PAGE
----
Slatter holds an 88-vote lead over Davidson, down from her 142-vote advantage in Tuesday results.
Lynne Robinson, the primary victor, is more than 3,500 votes ahead of the other two candidates, with just under 48 percent of the total vote.
Davidson, a council member for most of the past 29 years, got off to a slow start in the race because of illness and, due to a campaign glitch, didn’t submit material in time for inclusion in the King County Voters’ Pamphlet.
Slatter, a senior regional medical liaison for Amgen, raised $121,000 in campaign funds — $72,000 of it from herself — in setting a funding record for a Bellevue City Council primary.
Robinson, a physical therapist and chair of the Bellevue Parks and Human Services Board, said she and her husband knocked on the doors of 5,000 voters’ homes.
August 6, 2013 at 9:06 PM
Lynne Robinson took a huge lead over incumbent Don Davidson and big-spending candidate Vandana Slatter in a race for Bellevue City Council.
Slatter, a political newcomer, held a narrow lead in Tuesday returns over Davidson, a longtime councilmember and former mayor whose campaign got off to a slow start due to illness.
Robinson, chair of the city Parks Board and a longtime civic activist, won a commanding 48 percent of the vote, followed by Slatter with 26.3 percent and Davidson with 25.4. The top two vote getters will move on to the November election.
In the other City Council primary, incumbent Kevin Wallace and East Bellevue Community Council Chair Steve Kasner cruised to clear victories over poorly funded candidates Bill Hirt and Jeffrey Talada.
Wallace won took 46 percent of the vote, Kasner 42 percent.
August 6, 2013 at 5:43 PM
Vandana Slatter, already in record fundraising territory for a Bellevue City Council primary, threw more of her own money into the contest on the eve of the election.
Slatter on Monday reported to the state Public Disclosure Commission that she had put another $26,304 of personal funds into the campaign, bringing her total stake to $72,756, including a $5,000 loan.
Slatter, an Amgen senior regional medical liaison, is challenging longtime City Councilmember Don Davidson in a three-way race that also includes city Parks Board Chair Lynne Robinson.
Slatter has reported raising $121,045, Robinson $52,968 and Davidson $30,538.
June 24, 2013 at 2:03 PM
Don Davidson, sidelined for health reasons from the Bellevue City Council and his re-election campaign since early April, faces another challenge in the August primary.
Because his campaign failed to meet an official deadline, he won’t have a statement in the King County Local Voters’ Pamphlet.
Two challengers, Bellevue Parks Board member Lynne Robinson and former state Pharmacy Board member Vandana Slatter, have statements in the pamphlet, which King County Elections has posted online.
Davidson’s campaign adviser, Randy Pepple, said he was connected by computer to King County Elections on the day candidate statements were due and was counting words on Davidson’s statement when the deadline for submissions arrived ”and the computer all of a sudden kicked me off.”
Despite that setback, Pepple said, “I suspect he’ll do just fine in the primary. His competitors are competing for the same base,” he said, each positioning herself as “the most liberal” candidate.
Davidson said Saturday he’s doing fine while undergoing physical therapy following open-heart surgery, and hopes to be back home later this week.
“I’m going to end up in better shape than I’ve been in a couple years,” said Davidson, 73, who was first elected to the City Council in 1983.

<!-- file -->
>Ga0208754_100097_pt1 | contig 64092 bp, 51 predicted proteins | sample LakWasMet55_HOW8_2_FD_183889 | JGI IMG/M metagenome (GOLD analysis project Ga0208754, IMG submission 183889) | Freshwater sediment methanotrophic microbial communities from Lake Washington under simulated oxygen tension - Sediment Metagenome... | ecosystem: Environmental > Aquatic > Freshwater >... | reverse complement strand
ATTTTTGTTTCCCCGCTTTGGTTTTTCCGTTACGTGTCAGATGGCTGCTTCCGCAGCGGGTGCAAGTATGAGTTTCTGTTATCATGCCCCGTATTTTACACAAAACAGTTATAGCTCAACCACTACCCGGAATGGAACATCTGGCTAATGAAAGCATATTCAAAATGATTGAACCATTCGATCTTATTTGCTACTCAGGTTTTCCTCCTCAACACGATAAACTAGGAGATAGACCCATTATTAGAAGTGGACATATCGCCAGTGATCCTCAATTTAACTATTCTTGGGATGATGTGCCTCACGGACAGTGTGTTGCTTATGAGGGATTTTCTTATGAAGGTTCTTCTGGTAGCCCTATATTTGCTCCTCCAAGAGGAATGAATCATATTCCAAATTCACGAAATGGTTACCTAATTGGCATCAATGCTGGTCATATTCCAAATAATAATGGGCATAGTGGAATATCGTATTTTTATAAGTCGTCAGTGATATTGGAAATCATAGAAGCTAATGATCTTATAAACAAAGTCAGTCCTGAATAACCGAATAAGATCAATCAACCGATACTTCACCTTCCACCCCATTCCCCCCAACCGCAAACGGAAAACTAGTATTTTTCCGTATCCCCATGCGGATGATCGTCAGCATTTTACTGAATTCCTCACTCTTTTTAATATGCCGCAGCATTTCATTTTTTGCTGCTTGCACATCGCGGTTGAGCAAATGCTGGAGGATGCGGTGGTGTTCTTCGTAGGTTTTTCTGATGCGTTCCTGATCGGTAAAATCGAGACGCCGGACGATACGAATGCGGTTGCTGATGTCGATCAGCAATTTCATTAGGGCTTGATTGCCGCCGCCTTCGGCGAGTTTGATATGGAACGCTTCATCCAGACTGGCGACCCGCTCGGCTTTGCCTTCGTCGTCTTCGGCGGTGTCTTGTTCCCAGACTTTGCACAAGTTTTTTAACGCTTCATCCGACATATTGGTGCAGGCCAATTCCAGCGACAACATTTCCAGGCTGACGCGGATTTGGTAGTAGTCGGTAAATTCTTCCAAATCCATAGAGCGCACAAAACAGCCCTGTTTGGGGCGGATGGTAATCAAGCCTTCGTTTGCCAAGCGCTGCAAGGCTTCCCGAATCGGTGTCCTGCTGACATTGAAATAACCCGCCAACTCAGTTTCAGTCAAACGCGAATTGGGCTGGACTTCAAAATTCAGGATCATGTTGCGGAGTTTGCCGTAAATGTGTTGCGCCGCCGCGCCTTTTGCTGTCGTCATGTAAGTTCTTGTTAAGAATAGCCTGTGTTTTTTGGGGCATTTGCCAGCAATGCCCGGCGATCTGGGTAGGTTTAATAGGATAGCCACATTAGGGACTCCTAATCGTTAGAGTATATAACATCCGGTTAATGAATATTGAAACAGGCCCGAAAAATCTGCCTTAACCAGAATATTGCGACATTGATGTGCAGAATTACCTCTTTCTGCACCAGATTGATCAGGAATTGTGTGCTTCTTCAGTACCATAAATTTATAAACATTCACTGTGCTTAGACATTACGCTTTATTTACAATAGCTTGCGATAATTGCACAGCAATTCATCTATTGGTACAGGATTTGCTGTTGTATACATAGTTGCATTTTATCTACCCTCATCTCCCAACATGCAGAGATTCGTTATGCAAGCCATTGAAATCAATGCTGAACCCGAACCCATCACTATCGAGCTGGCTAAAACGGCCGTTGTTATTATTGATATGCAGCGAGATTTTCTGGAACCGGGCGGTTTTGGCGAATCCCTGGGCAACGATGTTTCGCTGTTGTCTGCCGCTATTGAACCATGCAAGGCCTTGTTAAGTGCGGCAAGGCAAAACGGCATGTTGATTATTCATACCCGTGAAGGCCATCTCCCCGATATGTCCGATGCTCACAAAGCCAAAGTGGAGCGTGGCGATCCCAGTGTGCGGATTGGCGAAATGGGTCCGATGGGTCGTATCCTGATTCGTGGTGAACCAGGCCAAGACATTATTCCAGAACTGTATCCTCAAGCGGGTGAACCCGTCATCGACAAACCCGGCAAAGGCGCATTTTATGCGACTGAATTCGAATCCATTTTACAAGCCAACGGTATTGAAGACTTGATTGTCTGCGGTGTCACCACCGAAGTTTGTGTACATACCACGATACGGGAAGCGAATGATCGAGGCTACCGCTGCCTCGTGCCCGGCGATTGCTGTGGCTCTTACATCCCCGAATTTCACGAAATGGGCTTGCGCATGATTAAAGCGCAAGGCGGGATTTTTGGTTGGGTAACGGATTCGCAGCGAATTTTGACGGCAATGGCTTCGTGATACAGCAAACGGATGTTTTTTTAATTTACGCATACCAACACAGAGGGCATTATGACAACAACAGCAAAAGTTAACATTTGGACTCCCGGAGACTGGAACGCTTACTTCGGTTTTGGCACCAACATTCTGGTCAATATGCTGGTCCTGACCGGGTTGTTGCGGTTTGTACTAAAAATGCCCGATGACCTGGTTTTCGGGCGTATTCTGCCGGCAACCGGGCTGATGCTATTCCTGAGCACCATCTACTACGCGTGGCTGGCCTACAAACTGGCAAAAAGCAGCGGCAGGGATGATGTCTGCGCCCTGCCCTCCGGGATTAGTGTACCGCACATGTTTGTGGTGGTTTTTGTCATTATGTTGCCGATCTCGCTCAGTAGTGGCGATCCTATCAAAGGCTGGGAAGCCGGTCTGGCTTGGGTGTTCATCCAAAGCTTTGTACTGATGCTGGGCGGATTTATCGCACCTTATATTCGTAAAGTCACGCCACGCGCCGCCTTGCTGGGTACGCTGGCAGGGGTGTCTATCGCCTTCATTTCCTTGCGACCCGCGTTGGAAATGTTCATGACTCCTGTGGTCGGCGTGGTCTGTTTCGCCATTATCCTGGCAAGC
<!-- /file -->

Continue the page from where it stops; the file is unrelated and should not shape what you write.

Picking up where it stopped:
Davidson has the advantage of name recognition and strong ties with the business community, which could help him overcome a fundraising gap. He has raised only $3,498 in campaign contributions, while Robinson has raised $36,549 and Slatter $61,602.
Davidson’s re-election would maintain a one-vote council majority that has had strong ties to downtown business interests, including Bellevue Square developer Kemper Freeman Jr.
Earlier this month former state Attorney General Rob McKenna solicited contributions for Davidson, saying in an email he was being targeted “by some of the same Seattle leftist groups which attacked me last year” and people “who insult Bellevue at every opportunity.” McKenna, who lost the governor’s race to Jay Inslee, didn’t identify those groups or individuals.
June 11, 2013 at 11:22 AM
Veteran Bellevue City Councilmember Don Davidson, sidelined for two months because of health issues, has ramped up his re-election campaign with support from former Attorney General Rob McKenna.
In an email to likely Davidson supporters, McKenna asked for contributions, warning, “This year our ‘Dr. Don’ is being targeted for defeat by some of the same Seattle leftist groups which attacked me last year. Now, you may ask yourself why people who insult Bellevue at every opportunity would want to help us pick our next city council – what is their agenda for the city?”
McKenna, a Bellevue resident and Republican gubernatorial candidate who lost last fall to Democrat Jay Inslee, didn’t identify which outside forces are making “negative attacks” on Davidson, who has served on the council since 1984 with only a two-year break.
Lynne Robinson, a member of the city Parks Board and Network on Aging, and Vandana Slatter, a member of the state Pharmacy Board, are running against Davidson. The challengers have raised $34,100 and $61,552, respectively.
Davidson, who has been excused from attending council meetings for the past two months while undergoing and then recovering from open-heart surgery, reported his first $3,498 in contributions to the state Public Disclosure Commission Monday.
His political adviser, Randy Pepple, said he expects Davidson to return to the council and campaigning at the end of June or early July. “He will indeed be able to aggressively run and to serve if re-elected,” Pepple said Tuesday.
Pepple was McKenna’s campaign manager last fall.
About this blog
Trending with readers